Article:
New subway line, awaited since the 1920s, is set to roll

© The Associated Press FILE- In this April 12, 2007 file photo, a Metropolitan Transit Authority employee climbs the stairs to the street from the partly finished track of the 2nd Avenue subway prior
New NYC subway line, awaited since the 1920s, finally opens

NEW YORK — It's been an on-again, off-again, "believe it when you see it" project since the Jazz Age. Construction started 45 years ago.

But New Yorkers' long wait to take a subway under Manhattan's far Upper East Side ends Sunday, when a stretch of the new Second Avenue line opens to the public.

A ceremonial first ride took place on Saturday night for an invitation-only crowd of dignitaries, about 90 minutes before the New Year's Eve ball drop in Times Square.

Everyday New Yorkers get their first chance to ride at noon on New Year's Day, an opening date Democratic Gov. Andrew Cuomo made a priority in recent weeks.

"You could say, 'You were late. It started a hundred years ago,'" Cuomo said Friday at a tour of one of the new stations. But, he added, "we wanted to make a new and different statement as we start this new year."

That statement, he said, was: "Yes, we can do it. This is New York."

The nearly 2-mile segment adds stations along Second Avenue at 96th, 86th and 72nd streets and a new connection to an existing subway line at 63rd Street.

Seen as crucial to alleviating congestion in the nation's biggest subway system, it is on a line expected to carry about 200,000 riders a day. The entire system transports about 5.6 million riders on an average weekday.

The city's transportation board first envisioned a Second Avenue subway in 1929, but the stock market crash and the Great Depression derailed the plan.

Ground was broken in 1972, but a fiscal crisis in the city slammed the brakes on the project again. The project finally got into high gear when major tunneling work began in 2007.

The $4.4 billion section opening Sunday was initially supposed to be completed in 2013. Delays stemmed partly from concerns about construction noise.

Next, the line is slated to expand north into East Harlem. No date has been set for starting that phase of construction.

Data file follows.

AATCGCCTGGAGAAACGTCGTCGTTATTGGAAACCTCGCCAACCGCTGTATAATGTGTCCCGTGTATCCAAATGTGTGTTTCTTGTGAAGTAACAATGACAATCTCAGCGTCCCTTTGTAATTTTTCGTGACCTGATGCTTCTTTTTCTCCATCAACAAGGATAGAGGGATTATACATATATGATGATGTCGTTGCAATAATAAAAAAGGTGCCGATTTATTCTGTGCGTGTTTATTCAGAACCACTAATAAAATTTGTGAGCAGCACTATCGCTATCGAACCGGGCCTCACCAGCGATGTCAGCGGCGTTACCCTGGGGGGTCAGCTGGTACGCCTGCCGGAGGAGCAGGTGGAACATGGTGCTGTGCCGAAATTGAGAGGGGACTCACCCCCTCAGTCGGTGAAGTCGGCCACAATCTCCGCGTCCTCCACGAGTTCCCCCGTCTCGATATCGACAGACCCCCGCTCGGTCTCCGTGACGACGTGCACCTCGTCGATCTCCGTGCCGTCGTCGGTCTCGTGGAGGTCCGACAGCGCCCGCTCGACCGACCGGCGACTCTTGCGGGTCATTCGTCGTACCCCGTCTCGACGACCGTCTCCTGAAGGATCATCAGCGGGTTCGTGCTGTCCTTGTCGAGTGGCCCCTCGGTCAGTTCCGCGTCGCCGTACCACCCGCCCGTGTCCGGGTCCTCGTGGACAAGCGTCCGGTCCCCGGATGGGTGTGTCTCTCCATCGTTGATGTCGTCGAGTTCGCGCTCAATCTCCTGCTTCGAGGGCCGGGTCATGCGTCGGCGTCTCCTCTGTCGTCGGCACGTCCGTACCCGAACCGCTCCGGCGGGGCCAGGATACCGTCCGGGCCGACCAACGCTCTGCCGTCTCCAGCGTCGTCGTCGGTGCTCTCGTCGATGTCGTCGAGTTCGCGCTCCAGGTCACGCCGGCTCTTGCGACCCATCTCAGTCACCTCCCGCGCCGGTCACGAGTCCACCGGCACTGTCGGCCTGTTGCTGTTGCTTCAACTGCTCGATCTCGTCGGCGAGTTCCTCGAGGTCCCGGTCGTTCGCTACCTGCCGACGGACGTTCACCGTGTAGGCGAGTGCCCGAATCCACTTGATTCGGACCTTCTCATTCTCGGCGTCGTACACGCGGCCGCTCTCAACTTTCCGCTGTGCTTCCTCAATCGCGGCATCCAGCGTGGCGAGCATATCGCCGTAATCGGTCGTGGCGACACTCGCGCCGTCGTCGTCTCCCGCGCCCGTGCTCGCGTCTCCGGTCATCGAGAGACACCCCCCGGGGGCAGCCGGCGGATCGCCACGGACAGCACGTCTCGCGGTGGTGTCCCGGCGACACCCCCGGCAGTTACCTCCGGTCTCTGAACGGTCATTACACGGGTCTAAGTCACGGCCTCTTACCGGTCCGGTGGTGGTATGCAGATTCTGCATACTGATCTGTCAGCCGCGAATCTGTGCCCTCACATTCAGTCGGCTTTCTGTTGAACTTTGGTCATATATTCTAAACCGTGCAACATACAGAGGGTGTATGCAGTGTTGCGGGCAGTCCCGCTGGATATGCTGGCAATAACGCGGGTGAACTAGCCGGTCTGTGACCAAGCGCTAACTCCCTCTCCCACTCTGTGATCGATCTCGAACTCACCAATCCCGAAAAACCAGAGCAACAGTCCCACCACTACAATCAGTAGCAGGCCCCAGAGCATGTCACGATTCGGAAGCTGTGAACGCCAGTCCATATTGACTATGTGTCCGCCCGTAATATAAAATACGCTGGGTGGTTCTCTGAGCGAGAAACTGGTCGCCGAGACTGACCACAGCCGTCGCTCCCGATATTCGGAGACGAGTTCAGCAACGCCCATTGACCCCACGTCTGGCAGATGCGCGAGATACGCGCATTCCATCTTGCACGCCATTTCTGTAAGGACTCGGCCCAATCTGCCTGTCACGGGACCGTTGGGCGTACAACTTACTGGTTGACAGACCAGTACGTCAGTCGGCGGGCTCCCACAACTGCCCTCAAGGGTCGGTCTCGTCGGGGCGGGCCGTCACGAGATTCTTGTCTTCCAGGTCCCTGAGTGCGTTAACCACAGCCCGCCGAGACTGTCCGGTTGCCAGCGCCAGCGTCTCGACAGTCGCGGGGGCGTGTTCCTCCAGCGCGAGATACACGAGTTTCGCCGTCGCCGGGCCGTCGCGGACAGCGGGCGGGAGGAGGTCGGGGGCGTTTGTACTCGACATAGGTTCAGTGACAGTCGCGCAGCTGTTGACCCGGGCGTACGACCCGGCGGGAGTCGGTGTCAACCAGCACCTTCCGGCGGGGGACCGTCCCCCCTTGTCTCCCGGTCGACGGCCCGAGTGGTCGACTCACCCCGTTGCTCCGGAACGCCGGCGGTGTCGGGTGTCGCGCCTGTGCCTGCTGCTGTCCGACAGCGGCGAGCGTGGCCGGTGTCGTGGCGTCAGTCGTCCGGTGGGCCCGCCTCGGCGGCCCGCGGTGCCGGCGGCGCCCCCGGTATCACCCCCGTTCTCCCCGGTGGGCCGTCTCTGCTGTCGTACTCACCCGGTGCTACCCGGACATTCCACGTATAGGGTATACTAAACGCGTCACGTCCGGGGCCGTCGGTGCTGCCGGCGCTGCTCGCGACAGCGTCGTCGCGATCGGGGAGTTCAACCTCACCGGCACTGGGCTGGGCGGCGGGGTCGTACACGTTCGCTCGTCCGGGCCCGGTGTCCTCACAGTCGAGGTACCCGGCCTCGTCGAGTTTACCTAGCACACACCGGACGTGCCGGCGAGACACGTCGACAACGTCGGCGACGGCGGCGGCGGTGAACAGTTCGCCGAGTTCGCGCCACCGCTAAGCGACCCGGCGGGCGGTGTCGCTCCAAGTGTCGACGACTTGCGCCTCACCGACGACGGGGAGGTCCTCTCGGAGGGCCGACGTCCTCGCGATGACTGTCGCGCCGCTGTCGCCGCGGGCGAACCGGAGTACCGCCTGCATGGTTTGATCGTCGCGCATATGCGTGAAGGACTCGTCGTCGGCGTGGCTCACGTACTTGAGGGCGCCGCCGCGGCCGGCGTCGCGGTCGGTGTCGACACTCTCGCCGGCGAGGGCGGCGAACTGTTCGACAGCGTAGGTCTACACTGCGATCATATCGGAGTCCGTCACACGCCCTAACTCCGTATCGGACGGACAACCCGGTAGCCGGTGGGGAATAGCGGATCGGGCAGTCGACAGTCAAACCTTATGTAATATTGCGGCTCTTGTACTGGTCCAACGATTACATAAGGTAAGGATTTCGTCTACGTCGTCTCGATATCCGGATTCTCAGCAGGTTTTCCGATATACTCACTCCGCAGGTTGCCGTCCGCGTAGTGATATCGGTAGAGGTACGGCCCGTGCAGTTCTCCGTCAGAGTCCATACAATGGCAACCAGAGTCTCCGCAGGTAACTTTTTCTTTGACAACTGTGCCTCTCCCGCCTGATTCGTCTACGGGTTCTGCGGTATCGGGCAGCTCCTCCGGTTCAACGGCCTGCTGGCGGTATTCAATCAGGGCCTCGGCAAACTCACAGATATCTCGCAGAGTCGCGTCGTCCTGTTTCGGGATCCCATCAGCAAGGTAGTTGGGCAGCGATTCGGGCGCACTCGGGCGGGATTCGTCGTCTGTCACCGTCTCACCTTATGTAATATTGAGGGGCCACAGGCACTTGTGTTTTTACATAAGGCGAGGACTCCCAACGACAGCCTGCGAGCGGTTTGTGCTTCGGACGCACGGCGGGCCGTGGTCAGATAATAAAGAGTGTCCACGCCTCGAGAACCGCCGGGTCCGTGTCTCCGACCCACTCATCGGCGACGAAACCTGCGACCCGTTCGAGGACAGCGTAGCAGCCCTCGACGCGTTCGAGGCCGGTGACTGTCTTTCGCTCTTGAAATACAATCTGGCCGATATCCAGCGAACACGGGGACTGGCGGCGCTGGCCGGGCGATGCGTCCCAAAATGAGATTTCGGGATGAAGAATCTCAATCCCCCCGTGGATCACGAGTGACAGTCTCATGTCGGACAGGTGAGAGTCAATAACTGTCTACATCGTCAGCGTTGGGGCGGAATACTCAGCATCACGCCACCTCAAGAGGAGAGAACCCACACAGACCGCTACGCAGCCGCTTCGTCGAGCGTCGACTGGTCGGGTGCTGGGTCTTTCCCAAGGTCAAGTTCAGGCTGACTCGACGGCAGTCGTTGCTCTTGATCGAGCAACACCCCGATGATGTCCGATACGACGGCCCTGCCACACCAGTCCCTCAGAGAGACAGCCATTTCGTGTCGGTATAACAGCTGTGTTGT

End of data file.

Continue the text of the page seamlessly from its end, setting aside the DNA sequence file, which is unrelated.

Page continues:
As Second Avenue Subway Opens, a Train Delay Ends in (Happy) Tears

Finally.

The Second Avenue subway opened in New York City on Sunday, with thousands of riders flooding into its polished stations to witness a piece of history nearly a century in the making.

They descended beneath the streets of the Upper East Side of Manhattan to board Q trains bound for Coney Island in Brooklyn. They cheered. Their eyes filled with tears. They snapped selfies in front of colorful mosaics lining the walls of the stations.

It was the first day of 2017, and it felt like a new day for a city that for so long struggled to build this sorely needed subway line. In a rare display of unbridled optimism from hardened New Yorkers, they arrived with huge grins and wide eyes, taking in the bells and whistles at three new stations.

“I was very choked up,” Betsy Morris, 70, said as she rode the first train to leave the 96th Street station, at noon. “How do you explain something that you never thought would happen? It’s going to change the way everybody lives as far as commuting goes.”

It was a major moment for New York’s sprawling transit system after decades of failed efforts to bring the line to one of the few corners of Manhattan the subway did not reach.

The opening of the first segment of the line — an extension of the Q train to 96th Street — promises to lighten the crush of passengers on the Nos. 4, 5 and 6 trains along Lexington Avenue, the nation’s most overcrowded subway line, which had been the only line on the Upper East Side of Manhattan. When the stations opened shortly before noon, they were quickly filled with giddy riders both young and old, and strollers, suitcases and dogs — all familiar sights across the system.

But for all the excitement, the line, with just three new stops, is much more modest than the ambitious route running the length of Manhattan that was once envisioned. It serves a relatively affluent and not very diverse part of the city, which has more than eight and a half million people and many low-income and minority residents who live far from a subway line. With the subway reaching its highest ridership levels since 1948, much of the aging system is plagued by crowding and delays, even as subway and bus fares are expected to rise again in March.